Both, the effect of the creative group work for the authors and the effect of having older pupils as book authors in a school community, could be assumed to be beneficial. The recognition the authors may receive could also work towards the selection of sensible goals in a school community, for the authors as a social status and for the readership as a role model.Pupils cannot be expected to research and compile schoolbooks all by themselves and teachers probably would be hesitant to use a book in a class that was entirely compiled and written by pupils. Consequently the work of an authoring group should be supported by literature designed for the purpose.
In a schoolbook test by the Stiftung Warentest experts and pupils have expressed quite differing opinions on the didactic qualities of the books being evaluated. A possible conclusion could be that pupils as authors may be able to enhance the quality of schoolbooks as perceived by their peers.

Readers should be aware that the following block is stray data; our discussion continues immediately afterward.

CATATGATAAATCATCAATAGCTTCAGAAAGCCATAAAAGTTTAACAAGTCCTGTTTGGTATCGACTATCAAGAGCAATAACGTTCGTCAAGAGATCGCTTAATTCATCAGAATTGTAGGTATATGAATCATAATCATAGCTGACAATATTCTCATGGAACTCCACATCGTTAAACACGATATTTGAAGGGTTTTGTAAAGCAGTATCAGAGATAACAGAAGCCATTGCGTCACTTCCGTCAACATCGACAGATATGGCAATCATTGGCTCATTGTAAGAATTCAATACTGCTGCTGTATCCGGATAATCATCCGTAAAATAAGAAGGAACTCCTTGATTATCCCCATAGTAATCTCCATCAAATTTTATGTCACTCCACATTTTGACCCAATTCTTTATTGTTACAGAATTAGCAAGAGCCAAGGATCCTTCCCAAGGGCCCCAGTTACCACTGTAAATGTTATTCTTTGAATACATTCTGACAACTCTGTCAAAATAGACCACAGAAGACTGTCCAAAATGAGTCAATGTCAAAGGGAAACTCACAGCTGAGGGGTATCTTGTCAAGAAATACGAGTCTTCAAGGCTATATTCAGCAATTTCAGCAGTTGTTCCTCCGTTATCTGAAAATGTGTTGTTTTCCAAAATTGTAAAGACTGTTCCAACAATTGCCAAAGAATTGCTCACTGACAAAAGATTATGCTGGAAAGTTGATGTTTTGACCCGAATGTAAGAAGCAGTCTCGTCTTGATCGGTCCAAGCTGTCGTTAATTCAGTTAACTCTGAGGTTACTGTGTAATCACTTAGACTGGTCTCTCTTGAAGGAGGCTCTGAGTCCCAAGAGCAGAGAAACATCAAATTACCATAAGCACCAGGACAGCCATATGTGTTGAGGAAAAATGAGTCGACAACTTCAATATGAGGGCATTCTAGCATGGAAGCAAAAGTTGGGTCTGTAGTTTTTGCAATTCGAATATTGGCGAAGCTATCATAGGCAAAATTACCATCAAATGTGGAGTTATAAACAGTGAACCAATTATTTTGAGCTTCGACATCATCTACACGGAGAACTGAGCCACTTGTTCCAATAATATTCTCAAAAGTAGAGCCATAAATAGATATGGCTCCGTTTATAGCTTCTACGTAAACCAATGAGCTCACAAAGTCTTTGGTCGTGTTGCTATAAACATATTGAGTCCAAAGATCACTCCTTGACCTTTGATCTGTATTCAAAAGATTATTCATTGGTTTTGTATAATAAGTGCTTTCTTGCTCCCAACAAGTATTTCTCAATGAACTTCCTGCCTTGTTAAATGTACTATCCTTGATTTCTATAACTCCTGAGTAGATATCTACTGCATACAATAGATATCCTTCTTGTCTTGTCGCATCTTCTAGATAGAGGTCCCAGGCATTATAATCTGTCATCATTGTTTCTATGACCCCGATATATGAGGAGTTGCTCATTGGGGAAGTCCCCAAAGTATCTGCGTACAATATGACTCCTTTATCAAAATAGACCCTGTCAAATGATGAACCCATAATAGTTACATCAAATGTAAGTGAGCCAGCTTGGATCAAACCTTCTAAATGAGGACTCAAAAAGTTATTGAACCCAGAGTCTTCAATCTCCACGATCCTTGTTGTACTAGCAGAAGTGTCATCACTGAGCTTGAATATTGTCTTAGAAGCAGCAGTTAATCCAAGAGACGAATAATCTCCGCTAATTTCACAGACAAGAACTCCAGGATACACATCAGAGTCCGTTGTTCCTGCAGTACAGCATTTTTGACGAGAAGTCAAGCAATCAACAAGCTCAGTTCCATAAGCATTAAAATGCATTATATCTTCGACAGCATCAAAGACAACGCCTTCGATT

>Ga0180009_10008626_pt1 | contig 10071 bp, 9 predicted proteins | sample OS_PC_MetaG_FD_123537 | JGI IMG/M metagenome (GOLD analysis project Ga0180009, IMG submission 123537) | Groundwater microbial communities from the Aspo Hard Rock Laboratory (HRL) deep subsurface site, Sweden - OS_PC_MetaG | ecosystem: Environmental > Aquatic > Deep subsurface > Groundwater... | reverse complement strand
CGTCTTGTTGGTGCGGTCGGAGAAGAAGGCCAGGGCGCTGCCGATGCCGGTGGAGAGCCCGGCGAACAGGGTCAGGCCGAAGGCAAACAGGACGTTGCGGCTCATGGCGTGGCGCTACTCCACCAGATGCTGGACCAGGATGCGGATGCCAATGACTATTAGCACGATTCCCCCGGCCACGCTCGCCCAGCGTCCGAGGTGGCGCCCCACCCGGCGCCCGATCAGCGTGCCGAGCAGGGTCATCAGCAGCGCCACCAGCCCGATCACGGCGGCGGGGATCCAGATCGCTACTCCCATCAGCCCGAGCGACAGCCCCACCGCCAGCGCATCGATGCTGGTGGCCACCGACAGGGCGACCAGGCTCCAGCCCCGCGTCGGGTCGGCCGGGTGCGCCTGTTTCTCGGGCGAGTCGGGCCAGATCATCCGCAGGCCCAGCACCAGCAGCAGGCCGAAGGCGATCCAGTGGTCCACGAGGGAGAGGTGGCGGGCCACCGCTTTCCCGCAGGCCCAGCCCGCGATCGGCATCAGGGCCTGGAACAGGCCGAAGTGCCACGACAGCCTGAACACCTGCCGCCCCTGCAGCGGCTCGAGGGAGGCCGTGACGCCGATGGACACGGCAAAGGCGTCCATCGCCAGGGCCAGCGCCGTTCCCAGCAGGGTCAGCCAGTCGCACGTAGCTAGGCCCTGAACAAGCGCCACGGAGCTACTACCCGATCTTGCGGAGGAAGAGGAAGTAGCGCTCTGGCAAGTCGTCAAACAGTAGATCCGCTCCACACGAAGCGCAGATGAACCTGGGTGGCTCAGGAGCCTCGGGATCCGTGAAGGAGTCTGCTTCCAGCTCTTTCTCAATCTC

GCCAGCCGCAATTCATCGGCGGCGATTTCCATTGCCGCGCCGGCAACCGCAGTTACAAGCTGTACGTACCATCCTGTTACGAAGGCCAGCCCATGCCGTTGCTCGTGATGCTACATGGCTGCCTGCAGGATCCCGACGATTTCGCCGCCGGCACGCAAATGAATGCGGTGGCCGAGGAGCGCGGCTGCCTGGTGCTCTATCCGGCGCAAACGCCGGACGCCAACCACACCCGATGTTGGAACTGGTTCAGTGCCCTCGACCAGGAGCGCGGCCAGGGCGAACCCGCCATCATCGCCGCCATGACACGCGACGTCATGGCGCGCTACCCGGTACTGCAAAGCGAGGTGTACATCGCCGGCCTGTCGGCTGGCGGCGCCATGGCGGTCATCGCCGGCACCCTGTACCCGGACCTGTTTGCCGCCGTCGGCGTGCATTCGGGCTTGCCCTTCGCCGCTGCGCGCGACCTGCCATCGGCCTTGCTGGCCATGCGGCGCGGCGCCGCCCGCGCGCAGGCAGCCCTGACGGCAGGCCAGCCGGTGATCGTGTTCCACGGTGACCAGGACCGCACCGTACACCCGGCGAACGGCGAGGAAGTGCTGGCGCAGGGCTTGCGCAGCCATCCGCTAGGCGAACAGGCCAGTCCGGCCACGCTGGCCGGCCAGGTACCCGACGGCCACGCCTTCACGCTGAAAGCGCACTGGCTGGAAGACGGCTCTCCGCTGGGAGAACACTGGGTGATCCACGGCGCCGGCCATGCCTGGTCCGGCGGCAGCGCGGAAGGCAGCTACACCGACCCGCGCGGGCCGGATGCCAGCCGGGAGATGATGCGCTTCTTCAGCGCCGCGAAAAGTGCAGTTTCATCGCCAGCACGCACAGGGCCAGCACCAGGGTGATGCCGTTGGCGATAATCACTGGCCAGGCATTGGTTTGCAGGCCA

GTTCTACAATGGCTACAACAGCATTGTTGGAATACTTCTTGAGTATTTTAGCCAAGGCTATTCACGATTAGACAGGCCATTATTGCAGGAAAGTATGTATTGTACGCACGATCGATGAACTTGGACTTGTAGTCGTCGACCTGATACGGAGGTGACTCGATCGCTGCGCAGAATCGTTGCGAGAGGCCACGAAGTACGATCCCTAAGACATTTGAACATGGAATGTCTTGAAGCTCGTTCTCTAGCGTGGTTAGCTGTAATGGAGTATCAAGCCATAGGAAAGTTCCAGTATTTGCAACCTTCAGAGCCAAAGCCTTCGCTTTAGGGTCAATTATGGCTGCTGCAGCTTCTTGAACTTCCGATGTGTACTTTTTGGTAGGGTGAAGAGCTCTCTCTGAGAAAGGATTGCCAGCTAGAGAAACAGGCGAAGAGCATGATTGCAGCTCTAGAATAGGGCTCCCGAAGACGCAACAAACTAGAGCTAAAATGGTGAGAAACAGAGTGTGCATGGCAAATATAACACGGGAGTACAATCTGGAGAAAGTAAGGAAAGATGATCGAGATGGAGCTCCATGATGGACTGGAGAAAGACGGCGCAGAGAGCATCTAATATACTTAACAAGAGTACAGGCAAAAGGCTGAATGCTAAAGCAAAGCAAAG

|Science is experience becoming rational. The effect of science is thus to change men's idea of the nature and inherent possibilities of experience.|
In the constructivist approach the teacher becomes a facilitator who focuses on the individual learning process of the learner and the learner assumes an active role in selecting and analyzing knowledge. The goal of writing a schoolbook seems well-suited for a constructivist approach. The authoring group can enjoy autonomy in designing their own procedures for cooperation in a democratic process and a teacher can join that process as a chief editor or advisor. The authoring group probably should analyze the educational goals of their book and construct mental models of the knowledge and learning process of the readers. An author's guide to a topic could facilitate this point of view through explicit examples of potential readers with differing knowledge and understanding. The fictional characters could have explicit descriptions of their prior knowledge, misapprehensions and concepts they were unable to understand at their age.
Reconstruction rather than transmission of knowledge 
||This book is currently incomplete.|